Work Abroad but earn in USD

Thursday, September 07, 2006

Learning the Language

Its been more than a year since I've been living in Argentina and I wanted to respond to this question about how long it takes to learn the language and what my experience has been.

Reader's Question

I'm thinking about moving to Argentina, but my Spanish isn't that great. I read some of your early articles and saw that you, too, moved there without being fluent in Spanish. How easy/difficult has it been? Do you enjoy it? Do most Argentines know English? How long did it take until you could have meaningful conversations with people?

Having Fun Learning Spanish

For a lot of us, this is a very relevant question. Moving overseas is stressful enough, but learning a foreign language can be a scary prospect. I can tell you that from my experience, it hasn't been easy. However, it can be really fun as long as you surround yourself with people who don't mind giving you a helping hand.

Over the last year, I've laughed a lot with my friends over the mistakes I've made and they've been more than willing to correct me and teach me things. People who are used to hearing you speak in English also find it really funny when you start using some of the local slang with them. All this makes learning the language more fun.

Speaking in English

Although many Argentines do speak English, I've found that, at least in a social setting, you'll have a hard time getting them to speak it. Most are very embarrassed about their level of English. They have this idea that if they are going to speak a foreign language, they should speak it perfectly or else not at all. Two crazy examples...

I've been dating a girl for 2 months now and the entire time she's said perhaps 10 sentences to me in English. It isn't due to a lack of ability either. She can watch a movie in English without subtitles, read an English book, and even go to an English-language theater. During the day she occasionally speaks to English speakers in her job. However, outside of a work context, she just won't speak it.

In fact, when we starting dating, she went and enrolled in an English class. It sounds crazy, you have the opportunity to learn and improve your English for free, but instead you go and enroll in a class and pay someone to talk with them. Yet, that's the attitude you'll find here.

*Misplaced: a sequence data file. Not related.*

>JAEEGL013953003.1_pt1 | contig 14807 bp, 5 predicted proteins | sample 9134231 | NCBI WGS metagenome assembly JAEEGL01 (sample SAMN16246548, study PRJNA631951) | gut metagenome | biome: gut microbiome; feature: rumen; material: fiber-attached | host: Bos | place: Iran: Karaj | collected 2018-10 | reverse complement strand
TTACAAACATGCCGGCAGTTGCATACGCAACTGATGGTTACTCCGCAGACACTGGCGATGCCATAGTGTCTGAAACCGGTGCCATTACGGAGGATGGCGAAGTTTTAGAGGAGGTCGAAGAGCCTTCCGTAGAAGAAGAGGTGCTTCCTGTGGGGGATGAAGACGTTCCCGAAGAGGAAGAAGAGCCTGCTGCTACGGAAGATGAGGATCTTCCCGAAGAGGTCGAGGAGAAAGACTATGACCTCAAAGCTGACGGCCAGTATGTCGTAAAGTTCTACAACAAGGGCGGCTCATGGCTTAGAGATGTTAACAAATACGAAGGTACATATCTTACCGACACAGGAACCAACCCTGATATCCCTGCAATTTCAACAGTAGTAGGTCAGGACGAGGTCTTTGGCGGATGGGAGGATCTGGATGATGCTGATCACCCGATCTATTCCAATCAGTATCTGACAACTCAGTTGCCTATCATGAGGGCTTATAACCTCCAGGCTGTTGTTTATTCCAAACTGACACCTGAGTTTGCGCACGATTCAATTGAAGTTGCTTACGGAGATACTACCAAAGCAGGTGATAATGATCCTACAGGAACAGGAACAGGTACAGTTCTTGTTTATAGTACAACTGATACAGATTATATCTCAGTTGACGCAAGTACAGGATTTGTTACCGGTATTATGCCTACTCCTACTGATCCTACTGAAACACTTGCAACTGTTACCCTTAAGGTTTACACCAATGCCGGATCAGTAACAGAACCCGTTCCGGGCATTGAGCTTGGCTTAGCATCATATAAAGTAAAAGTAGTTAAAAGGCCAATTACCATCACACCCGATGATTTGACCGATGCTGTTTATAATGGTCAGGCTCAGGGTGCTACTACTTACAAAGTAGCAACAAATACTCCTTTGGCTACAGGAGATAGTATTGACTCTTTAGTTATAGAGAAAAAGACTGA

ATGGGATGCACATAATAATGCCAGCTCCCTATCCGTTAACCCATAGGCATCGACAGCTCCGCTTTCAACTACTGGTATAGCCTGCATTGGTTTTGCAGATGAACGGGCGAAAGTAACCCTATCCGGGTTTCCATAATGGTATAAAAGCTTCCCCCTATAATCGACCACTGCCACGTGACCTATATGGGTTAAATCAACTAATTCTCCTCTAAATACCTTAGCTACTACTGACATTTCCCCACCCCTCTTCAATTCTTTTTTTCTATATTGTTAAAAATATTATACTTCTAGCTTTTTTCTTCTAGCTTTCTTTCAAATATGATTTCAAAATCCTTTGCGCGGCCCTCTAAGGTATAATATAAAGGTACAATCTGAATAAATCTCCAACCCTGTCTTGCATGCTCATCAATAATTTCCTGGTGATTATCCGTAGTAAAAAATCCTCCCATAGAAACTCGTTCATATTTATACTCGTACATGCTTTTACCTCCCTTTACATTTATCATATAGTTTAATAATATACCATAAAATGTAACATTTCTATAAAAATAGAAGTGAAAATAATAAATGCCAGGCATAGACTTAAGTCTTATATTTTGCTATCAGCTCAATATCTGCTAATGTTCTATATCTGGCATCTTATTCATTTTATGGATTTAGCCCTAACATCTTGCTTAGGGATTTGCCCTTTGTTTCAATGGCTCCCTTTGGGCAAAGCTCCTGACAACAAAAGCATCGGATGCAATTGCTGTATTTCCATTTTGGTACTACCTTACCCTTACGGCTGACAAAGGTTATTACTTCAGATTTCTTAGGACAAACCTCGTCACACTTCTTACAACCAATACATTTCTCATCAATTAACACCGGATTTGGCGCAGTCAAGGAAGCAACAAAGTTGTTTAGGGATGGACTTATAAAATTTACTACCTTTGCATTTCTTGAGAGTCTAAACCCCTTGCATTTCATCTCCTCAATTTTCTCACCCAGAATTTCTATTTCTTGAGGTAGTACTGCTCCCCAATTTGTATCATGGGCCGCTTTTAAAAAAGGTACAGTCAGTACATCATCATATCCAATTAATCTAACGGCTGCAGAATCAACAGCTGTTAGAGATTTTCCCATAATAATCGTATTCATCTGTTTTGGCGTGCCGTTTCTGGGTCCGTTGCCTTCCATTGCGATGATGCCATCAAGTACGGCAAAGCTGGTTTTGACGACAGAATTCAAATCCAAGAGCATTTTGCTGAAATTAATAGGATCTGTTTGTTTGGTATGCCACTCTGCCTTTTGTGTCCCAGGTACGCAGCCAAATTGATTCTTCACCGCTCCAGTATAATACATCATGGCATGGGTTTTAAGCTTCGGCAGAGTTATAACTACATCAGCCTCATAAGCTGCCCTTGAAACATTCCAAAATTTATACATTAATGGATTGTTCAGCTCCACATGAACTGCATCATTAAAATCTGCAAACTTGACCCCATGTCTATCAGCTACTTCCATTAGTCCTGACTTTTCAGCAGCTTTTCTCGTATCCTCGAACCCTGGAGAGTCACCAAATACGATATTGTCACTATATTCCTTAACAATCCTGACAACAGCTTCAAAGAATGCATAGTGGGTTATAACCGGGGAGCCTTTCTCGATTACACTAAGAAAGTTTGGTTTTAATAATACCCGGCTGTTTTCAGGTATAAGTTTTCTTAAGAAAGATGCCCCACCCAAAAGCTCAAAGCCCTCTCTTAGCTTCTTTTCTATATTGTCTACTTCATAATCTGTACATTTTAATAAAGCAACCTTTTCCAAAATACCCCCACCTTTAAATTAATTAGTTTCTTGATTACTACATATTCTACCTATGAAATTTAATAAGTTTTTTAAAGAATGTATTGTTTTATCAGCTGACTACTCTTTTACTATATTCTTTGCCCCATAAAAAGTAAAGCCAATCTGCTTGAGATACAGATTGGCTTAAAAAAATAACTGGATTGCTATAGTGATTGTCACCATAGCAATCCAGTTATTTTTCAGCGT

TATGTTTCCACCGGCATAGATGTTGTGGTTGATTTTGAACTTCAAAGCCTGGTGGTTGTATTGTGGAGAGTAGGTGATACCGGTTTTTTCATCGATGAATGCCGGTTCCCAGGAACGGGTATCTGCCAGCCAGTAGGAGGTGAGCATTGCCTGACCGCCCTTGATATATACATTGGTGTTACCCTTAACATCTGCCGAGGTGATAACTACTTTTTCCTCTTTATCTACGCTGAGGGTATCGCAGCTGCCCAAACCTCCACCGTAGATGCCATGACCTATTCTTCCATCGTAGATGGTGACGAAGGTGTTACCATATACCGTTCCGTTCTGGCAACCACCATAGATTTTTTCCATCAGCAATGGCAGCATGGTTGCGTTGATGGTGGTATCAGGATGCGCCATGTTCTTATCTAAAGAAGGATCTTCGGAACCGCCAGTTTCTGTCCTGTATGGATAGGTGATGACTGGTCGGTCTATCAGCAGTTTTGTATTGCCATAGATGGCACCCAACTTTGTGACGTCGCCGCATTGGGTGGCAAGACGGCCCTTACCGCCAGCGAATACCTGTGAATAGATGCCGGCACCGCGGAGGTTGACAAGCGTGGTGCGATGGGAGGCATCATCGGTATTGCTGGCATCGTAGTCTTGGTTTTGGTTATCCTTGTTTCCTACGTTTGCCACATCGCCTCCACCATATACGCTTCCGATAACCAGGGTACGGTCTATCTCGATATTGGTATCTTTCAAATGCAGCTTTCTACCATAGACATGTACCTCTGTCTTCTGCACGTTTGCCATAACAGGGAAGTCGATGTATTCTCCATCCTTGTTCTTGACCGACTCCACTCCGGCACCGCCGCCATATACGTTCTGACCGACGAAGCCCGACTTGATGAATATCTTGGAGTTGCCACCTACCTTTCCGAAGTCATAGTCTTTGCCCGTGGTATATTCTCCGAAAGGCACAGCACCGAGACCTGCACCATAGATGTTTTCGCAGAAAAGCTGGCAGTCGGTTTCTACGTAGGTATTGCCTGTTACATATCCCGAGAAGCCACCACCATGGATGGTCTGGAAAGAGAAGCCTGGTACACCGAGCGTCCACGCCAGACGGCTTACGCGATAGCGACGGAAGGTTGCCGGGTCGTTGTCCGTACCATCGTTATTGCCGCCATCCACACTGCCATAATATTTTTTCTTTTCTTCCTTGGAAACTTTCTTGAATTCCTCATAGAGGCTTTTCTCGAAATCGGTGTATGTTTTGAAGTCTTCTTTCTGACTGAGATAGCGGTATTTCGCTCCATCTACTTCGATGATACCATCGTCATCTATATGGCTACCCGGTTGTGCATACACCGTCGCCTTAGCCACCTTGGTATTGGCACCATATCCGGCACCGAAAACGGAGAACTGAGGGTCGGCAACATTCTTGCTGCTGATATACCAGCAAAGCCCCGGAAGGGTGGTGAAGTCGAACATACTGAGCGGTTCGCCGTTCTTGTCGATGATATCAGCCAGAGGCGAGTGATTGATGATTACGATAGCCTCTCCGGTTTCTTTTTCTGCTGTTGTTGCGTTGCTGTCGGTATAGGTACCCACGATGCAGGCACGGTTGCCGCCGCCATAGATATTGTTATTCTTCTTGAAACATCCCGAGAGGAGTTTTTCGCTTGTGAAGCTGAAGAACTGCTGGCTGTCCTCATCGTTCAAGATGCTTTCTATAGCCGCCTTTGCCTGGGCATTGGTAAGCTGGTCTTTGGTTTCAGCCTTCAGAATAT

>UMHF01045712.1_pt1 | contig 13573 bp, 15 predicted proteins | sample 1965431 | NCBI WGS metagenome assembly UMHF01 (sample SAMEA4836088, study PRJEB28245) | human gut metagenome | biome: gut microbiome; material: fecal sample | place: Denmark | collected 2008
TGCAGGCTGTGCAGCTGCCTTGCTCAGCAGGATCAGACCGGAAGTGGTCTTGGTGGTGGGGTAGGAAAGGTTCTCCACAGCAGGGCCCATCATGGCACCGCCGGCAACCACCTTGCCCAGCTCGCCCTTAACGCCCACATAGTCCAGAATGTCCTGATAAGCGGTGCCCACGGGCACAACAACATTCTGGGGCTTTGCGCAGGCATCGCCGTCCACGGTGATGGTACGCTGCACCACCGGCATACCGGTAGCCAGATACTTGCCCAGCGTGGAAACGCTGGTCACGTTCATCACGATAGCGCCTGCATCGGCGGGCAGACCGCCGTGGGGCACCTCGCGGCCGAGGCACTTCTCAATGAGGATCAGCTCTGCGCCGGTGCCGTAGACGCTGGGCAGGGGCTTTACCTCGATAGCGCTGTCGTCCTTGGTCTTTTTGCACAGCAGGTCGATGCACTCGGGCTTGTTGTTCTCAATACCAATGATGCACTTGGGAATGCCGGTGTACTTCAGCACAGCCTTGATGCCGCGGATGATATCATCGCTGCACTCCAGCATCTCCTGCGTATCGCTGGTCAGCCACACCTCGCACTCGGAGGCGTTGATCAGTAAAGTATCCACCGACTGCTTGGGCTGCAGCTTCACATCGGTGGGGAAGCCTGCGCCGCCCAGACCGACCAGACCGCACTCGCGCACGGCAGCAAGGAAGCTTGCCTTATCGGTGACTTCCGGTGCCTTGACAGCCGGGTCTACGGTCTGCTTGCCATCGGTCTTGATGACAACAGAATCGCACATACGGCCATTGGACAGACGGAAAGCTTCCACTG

Another example happened at a party about a month ago. I met a girl there who worked as an English teacher. She was Argentine. However, with all her friends there, she wouldn't speak English with me. My guess is that she thought I would critique her English in front of her friends or something. Due to these experiences, I think expats shouldn't hold out much hope for people to speak English with them outside of a business setting.

Making The Effort

Since the beginning, I never lived with a host family here (always had my own apartment) and I spend most of my day working in an office where everyone speaks English. In addition, there's an English-language newspaper here, there are movies and TV in English, and even expat bars. Once you get yourself a secretary who can take care of all the daily chores like paying bills, translate when needed, etc., it actually is possible to live in Buenos Aires without learning Spanish.

For my first 6 months or so, I was like many of the Argentines I described above -- I was embarrassed about my level of Spanish and didn't like using it. I felt like everyone would think I was an idiot for speaking incorrectly. I wasted a lot of time by not practicing when I had the opportunity to do so. I told myself I wasn't doing anything wrong, since I kept up with my Spanish classes. However, I could have been doing a lot more to immerse myself.

No Light-bulb Moment

I used to think that one day, after x-number of Spanish classes or after speaking for so long, that I'd wake up and suddenly be able to start understanding things. Well, learning a language is not like that. It is a very gradual process and sometimes you won't even realize that you're actually learning.